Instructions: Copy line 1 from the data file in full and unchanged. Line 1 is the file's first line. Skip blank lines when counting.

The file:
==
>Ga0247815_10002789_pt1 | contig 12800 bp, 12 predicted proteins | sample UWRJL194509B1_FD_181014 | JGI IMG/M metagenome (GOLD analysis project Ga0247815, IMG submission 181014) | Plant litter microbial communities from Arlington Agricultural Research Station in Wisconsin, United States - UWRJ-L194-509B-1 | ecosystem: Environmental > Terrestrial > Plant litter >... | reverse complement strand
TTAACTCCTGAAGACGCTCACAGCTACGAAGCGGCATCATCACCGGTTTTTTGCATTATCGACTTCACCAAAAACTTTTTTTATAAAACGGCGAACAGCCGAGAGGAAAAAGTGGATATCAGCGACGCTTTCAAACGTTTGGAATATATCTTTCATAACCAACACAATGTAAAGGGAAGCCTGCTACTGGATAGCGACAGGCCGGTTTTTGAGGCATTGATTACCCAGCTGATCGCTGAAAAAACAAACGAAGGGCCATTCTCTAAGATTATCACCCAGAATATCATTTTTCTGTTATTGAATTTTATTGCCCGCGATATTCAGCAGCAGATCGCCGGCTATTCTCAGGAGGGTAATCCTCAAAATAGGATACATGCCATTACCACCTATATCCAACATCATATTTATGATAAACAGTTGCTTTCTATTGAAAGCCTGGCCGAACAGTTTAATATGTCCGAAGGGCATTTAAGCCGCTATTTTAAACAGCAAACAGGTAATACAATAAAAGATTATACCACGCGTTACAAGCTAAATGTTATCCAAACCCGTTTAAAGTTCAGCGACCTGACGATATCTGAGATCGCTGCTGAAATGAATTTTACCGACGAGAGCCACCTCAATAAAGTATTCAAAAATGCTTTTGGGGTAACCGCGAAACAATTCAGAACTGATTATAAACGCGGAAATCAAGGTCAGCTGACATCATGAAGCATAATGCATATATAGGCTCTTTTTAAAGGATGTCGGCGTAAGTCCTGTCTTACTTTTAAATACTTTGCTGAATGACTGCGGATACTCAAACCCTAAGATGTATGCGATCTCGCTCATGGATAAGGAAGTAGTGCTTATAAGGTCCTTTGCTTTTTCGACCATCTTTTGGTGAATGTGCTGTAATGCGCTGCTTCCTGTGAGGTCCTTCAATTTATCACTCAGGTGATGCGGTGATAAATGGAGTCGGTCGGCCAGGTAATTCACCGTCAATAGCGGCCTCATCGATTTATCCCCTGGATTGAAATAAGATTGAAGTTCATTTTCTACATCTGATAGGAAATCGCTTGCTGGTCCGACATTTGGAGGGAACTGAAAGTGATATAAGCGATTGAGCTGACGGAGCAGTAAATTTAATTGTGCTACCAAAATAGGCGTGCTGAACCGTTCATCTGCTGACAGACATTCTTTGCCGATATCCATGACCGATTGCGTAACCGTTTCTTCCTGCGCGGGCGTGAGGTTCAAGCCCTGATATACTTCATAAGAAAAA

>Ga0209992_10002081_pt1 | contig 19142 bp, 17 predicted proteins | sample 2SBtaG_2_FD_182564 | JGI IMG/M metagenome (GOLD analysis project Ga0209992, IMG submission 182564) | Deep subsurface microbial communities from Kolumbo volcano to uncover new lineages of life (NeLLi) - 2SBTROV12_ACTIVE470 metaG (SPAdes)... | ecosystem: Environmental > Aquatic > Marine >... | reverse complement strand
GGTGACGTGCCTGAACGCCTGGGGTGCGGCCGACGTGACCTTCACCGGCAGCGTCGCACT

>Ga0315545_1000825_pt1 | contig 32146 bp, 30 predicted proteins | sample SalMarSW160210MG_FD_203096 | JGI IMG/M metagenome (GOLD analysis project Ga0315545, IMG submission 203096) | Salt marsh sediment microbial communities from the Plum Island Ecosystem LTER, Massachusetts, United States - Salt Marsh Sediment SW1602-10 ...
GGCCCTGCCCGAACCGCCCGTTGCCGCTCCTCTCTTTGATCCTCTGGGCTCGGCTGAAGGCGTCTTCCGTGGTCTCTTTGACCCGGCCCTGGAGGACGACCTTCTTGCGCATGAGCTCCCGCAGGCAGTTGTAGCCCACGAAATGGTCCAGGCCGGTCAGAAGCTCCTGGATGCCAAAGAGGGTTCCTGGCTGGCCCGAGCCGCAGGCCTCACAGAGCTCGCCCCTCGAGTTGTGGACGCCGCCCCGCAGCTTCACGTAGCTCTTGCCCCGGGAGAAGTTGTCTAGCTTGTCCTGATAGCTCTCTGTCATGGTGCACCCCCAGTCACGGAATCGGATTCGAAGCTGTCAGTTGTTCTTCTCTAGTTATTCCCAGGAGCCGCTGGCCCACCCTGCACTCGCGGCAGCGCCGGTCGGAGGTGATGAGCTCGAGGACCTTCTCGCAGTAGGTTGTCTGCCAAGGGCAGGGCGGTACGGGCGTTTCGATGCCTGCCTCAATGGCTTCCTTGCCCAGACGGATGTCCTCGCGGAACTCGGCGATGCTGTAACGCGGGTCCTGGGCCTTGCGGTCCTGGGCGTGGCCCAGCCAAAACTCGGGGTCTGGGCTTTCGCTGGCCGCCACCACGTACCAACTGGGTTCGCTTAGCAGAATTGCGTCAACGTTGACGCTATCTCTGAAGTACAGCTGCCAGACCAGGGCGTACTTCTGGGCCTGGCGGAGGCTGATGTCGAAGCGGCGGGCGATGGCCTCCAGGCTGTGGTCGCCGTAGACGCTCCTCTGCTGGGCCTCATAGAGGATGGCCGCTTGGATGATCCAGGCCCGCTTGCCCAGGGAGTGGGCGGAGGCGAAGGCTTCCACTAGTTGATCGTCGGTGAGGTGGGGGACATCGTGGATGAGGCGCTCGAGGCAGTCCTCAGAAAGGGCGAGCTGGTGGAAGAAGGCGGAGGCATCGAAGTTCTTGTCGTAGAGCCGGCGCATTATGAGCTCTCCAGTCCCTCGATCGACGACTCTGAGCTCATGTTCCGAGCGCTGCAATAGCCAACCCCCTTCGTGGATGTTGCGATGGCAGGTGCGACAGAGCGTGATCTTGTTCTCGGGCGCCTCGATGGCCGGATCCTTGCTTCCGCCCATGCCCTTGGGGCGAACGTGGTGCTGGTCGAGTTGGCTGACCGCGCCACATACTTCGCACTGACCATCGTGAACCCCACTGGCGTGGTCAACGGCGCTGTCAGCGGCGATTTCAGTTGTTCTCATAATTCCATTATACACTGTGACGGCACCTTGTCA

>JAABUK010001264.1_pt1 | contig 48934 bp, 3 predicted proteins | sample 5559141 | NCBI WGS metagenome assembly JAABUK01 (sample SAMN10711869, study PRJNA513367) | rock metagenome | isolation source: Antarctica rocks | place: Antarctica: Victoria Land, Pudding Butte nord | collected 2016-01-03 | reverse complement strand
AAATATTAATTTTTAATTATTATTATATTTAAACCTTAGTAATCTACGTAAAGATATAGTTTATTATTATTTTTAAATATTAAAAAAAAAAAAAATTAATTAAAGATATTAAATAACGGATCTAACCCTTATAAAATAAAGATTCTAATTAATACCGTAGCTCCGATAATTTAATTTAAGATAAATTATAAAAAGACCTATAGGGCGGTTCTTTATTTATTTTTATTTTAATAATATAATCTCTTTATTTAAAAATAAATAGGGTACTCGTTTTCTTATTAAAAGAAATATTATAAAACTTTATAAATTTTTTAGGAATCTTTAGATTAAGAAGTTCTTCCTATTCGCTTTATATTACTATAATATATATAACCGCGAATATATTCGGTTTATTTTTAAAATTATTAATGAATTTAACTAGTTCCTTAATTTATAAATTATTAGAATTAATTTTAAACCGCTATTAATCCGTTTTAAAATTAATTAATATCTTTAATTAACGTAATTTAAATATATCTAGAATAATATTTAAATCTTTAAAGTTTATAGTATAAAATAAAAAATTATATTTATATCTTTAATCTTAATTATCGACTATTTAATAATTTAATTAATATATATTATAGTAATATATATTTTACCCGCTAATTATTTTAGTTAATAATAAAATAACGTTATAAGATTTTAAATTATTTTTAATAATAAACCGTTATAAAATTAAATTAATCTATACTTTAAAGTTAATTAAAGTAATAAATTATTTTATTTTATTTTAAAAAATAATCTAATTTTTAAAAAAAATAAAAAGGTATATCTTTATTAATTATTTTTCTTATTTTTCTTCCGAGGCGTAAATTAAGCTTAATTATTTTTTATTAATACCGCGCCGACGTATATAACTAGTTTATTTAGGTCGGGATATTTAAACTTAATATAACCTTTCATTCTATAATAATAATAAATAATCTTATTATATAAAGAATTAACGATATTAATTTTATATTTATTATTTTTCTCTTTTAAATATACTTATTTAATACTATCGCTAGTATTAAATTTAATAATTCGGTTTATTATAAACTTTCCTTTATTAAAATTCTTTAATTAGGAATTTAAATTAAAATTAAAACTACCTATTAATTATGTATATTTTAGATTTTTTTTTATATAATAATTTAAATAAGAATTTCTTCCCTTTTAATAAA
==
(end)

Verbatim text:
>Ga0247815_10002789_pt1 | contig 12800 bp, 12 predicted proteins | sample UWRJL194509B1_FD_181014 | JGI IMG/M metagenome (GOLD analysis project Ga0247815, IMG submission 181014) | Plant litter microbial communities from Arlington Agricultural Research Station in Wisconsin, United States - UWRJ-L194-509B-1 | ecosystem: Environmental > Terrestrial > Plant litter >... | reverse complement strand